All these facts largely explain how Bnei Brak became a ticking coronavirus time bomb. According to various projections, at least one-third of the population (or about 75,000 people) have been infected with the virus. The crowding, disregard of instructions by health authorities and the relative indifference — “everything is in the hands of God” — have provided the virus with a breeding haven. Long after most Israelis were self-isolating at home, not going to work, maintaining a 2-meter distance from each other and disinfecting their hands every 30 seconds, life in Bnei Brak’s teeming streets continued almost unchanged. Residents generously spread the coronavirus to their fellow synagogue worshippers, neighbors and family, creating the disaster that now afflicts them.
On March 31, when the extent of the disaster emerged, the town urgently summoned Maj. Gen. (Res.) Roni Numa, one of the most talented IDF commanders of his generation, and handed him control. The IDF, for its part, provided him with its Commando Brigade. Meanwhile, the Bnei Brakers themselves started to realize the trouble they were in. The turning point came when state authorities reached out to the town’s rabbis and spiritual leaders with an urgent plea to mobilize to save their town. The residents began to adapt their behavior and obey orders — all but an especially radical group (known as the “Jerusalem faction”), which refuses to recognize the authority of the state, is contemptuous of Zionism and leads an ascetic, radical lifestyle.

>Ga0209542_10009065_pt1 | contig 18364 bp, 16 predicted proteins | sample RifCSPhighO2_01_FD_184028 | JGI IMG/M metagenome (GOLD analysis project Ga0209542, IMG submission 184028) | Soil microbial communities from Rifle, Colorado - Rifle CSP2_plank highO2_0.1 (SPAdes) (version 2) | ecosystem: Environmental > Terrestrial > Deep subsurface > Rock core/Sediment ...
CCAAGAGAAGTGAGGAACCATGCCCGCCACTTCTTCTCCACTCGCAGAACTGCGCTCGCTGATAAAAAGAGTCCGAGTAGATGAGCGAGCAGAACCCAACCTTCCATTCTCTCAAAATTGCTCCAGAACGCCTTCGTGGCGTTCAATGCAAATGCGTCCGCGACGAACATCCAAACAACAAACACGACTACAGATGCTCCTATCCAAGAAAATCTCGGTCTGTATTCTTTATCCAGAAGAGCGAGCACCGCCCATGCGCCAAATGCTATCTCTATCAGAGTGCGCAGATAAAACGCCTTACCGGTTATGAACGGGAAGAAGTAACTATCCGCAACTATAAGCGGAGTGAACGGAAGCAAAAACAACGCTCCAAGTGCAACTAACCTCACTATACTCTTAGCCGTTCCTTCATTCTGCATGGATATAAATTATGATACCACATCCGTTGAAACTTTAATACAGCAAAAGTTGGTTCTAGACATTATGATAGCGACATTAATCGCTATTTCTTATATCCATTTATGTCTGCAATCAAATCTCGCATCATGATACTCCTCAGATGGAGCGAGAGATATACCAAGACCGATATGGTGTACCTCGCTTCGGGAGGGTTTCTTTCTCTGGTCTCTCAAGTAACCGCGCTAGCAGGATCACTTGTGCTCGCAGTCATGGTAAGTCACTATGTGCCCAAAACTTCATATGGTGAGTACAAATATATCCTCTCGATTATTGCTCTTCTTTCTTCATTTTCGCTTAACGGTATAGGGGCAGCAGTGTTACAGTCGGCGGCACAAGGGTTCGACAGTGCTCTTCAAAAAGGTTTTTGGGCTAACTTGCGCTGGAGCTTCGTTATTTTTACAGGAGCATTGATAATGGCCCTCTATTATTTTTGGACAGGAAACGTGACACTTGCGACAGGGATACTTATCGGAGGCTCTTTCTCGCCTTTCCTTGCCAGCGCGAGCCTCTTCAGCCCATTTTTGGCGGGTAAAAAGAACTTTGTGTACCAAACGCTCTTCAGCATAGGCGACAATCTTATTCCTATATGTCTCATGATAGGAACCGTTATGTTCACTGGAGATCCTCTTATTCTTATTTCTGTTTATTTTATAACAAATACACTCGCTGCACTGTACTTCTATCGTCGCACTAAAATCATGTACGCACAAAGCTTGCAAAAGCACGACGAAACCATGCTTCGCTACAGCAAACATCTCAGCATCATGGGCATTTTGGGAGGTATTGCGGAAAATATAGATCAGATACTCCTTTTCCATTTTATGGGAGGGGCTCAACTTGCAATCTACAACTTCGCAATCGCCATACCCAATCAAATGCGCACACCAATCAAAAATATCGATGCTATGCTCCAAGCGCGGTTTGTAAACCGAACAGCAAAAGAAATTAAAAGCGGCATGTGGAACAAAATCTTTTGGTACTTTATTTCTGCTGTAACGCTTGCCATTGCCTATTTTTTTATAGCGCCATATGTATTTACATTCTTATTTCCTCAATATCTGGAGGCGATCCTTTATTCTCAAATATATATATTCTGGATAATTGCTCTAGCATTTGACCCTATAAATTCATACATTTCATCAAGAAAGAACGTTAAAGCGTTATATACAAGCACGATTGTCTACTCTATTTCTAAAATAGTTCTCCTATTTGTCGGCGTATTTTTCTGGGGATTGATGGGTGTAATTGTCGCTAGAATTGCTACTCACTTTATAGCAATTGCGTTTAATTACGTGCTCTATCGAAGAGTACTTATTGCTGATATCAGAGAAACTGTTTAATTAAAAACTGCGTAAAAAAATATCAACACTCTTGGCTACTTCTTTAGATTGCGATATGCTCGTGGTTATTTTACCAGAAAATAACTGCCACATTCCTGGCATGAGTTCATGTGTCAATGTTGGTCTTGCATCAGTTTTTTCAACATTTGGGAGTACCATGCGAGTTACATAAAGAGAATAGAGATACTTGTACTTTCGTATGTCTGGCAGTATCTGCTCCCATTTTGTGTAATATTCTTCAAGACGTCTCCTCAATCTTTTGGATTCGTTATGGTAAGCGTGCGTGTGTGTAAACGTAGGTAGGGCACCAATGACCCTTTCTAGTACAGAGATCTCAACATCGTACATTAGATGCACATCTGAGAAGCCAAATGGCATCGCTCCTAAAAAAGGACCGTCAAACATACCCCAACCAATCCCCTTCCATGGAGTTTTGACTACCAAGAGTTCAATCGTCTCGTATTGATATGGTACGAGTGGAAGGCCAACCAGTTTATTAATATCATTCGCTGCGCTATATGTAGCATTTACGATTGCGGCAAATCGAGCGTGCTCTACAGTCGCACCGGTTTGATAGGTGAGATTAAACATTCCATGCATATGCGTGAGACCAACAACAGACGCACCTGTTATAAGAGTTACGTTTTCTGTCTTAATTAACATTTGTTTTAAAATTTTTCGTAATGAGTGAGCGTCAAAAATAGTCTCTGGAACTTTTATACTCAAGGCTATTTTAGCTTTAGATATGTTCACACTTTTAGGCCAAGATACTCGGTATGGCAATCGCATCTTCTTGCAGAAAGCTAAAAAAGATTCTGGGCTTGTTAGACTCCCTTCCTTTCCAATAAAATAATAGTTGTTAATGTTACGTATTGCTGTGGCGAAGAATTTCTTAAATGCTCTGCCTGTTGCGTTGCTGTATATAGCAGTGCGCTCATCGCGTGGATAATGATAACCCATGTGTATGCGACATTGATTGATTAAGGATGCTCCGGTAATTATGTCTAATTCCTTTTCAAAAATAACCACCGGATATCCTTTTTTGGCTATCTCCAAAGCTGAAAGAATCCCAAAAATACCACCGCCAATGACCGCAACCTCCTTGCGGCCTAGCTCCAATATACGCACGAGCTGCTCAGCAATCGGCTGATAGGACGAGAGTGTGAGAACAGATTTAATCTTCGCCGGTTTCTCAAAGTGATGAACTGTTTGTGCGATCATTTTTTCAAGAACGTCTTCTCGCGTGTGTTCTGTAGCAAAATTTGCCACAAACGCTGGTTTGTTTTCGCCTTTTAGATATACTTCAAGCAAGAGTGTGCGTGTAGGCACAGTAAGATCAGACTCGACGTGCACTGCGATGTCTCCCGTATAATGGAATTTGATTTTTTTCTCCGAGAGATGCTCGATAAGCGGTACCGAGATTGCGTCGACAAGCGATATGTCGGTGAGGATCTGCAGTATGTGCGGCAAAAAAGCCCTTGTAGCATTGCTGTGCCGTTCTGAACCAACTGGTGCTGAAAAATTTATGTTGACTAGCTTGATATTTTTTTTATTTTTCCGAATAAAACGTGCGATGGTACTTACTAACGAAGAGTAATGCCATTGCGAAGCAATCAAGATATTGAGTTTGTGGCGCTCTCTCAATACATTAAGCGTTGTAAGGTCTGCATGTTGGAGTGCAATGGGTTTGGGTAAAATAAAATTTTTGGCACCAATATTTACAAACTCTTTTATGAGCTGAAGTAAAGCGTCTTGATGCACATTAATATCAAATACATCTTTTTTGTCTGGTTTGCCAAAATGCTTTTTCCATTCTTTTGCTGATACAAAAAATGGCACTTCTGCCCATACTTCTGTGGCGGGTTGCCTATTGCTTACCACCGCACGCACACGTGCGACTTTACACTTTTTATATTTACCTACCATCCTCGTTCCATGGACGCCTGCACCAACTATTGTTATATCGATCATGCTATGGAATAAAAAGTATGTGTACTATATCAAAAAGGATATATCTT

On April 2, the government approved new defense emergency regulations for Bnei Brak, authorizing the police and military to impose a virtual blockade of the town. The mission is almost impossible. Bnei Brak is not delineated by natural borders; its streets, alleys and paths merge and mesh with those of the surrounding towns. Nonetheless, a decision was made to prevent all entry and exit to the extent possible. Numa also decided on a speedy evacuation of the town’s estimated 4,500 residents older than 80 in order to safeguard their health. The next stage will be to remove all those aged 55 up who have contracted the virus that causes COVID-19. Under the new regulations, residents are restricted to their homes and the military will provide them with food and other necessities.